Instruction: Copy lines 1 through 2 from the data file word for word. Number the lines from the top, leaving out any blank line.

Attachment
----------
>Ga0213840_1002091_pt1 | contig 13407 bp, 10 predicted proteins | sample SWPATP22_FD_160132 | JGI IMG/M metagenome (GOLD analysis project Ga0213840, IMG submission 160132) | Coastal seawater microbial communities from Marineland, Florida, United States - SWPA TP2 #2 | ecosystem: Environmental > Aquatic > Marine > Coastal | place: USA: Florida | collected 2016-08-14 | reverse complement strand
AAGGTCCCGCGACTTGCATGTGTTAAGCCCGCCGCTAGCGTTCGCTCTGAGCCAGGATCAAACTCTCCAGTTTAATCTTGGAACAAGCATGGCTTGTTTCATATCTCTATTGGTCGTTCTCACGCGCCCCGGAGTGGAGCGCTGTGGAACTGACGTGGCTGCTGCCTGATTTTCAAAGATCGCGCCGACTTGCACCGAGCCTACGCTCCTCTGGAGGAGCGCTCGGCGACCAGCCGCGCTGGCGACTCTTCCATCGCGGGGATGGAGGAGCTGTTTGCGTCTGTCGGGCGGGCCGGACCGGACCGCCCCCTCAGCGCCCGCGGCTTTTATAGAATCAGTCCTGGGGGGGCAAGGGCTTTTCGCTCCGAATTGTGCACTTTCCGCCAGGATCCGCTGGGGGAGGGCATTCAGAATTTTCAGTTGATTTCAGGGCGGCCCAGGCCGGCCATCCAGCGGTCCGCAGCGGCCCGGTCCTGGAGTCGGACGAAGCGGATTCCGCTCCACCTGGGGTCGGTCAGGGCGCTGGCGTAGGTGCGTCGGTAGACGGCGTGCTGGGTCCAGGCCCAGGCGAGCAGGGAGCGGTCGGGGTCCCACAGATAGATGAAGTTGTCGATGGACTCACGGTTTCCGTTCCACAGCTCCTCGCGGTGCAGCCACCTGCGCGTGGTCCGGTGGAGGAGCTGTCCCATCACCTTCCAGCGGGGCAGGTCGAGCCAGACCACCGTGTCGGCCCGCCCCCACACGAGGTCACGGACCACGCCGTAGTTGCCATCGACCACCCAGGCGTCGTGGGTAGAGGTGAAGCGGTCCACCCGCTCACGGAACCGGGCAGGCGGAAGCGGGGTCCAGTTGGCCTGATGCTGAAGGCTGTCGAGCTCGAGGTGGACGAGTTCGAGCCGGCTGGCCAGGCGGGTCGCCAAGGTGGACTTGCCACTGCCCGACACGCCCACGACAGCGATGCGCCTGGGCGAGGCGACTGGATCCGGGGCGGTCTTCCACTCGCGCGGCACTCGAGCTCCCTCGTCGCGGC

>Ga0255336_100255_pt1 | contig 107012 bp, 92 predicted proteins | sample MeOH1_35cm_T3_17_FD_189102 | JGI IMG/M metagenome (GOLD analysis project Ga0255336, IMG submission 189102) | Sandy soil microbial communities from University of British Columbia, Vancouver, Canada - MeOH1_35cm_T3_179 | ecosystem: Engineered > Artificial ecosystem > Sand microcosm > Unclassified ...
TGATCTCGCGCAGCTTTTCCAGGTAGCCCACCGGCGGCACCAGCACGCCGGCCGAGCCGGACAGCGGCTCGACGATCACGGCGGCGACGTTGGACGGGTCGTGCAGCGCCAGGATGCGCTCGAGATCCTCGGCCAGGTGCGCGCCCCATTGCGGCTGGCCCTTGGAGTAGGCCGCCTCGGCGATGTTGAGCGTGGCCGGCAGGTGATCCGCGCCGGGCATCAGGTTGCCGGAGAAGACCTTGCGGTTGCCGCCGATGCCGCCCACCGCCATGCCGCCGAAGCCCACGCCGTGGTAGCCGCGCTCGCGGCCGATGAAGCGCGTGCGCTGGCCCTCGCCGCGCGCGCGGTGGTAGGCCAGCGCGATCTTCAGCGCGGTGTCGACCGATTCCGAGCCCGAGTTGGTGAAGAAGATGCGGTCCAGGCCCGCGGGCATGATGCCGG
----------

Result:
>Ga0213840_1002091_pt1 | contig 13407 bp, 10 predicted proteins | sample SWPATP22_FD_160132 | JGI IMG/M metagenome (GOLD analysis project Ga0213840, IMG submission 160132) | Coastal seawater microbial communities from Marineland, Florida, United States - SWPA TP2 #2 | ecosystem: Environmental > Aquatic > Marine > Coastal | place: USA: Florida | collected 2016-08-14 | reverse complement strand
AAGGTCCCGCGACTTGCATGTGTTAAGCCCGCCGCTAGCGTTCGCTCTGAGCCAGGATCAAACTCTCCAGTTTAATCTTGGAACAAGCATGGCTTGTTTCATATCTCTATTGGTCGTTCTCACGCGCCCCGGAGTGGAGCGCTGTGGAACTGACGTGGCTGCTGCCTGATTTTCAAAGATCGCGCCGACTTGCACCGAGCCTACGCTCCTCTGGAGGAGCGCTCGGCGACCAGCCGCGCTGGCGACTCTTCCATCGCGGGGATGGAGGAGCTGTTTGCGTCTGTCGGGCGGGCCGGACCGGACCGCCCCCTCAGCGCCCGCGGCTTTTATAGAATCAGTCCTGGGGGGGCAAGGGCTTTTCGCTCCGAATTGTGCACTTTCCGCCAGGATCCGCTGGGGGAGGGCATTCAGAATTTTCAGTTGATTTCAGGGCGGCCCAGGCCGGCCATCCAGCGGTCCGCAGCGGCCCGGTCCTGGAGTCGGACGAAGCGGATTCCGCTCCACCTGGGGTCGGTCAGGGCGCTGGCGTAGGTGCGTCGGTAGACGGCGTGCTGGGTCCAGGCCCAGGCGAGCAGGGAGCGGTCGGGGTCCCACAGATAGATGAAGTTGTCGATGGACTCACGGTTTCCGTTCCACAGCTCCTCGCGGTGCAGCCACCTGCGCGTGGTCCGGTGGAGGAGCTGTCCCATCACCTTCCAGCGGGGCAGGTCGAGCCAGACCACCGTGTCGGCCCGCCCCCACACGAGGTCACGGACCACGCCGTAGTTGCCATCGACCACCCAGGCGTCGTGGGTAGAGGTGAAGCGGTCCACCCGCTCACGGAACCGGGCAGGCGGAAGCGGGGTCCAGTTGGCCTGATGCTGAAGGCTGTCGAGCTCGAGGTGGACGAGTTCGAGCCGGCTGGCCAGGCGGGTCGCCAAGGTGGACTTGCCACTGCCCGACACGCCCACGACAGCGATGCGCCTGGGCGAGGCGACTGGATCCGGGGCGGTCTTCCACTCGCGCGGCACTCGAGCTCCCTCGTCGCGGC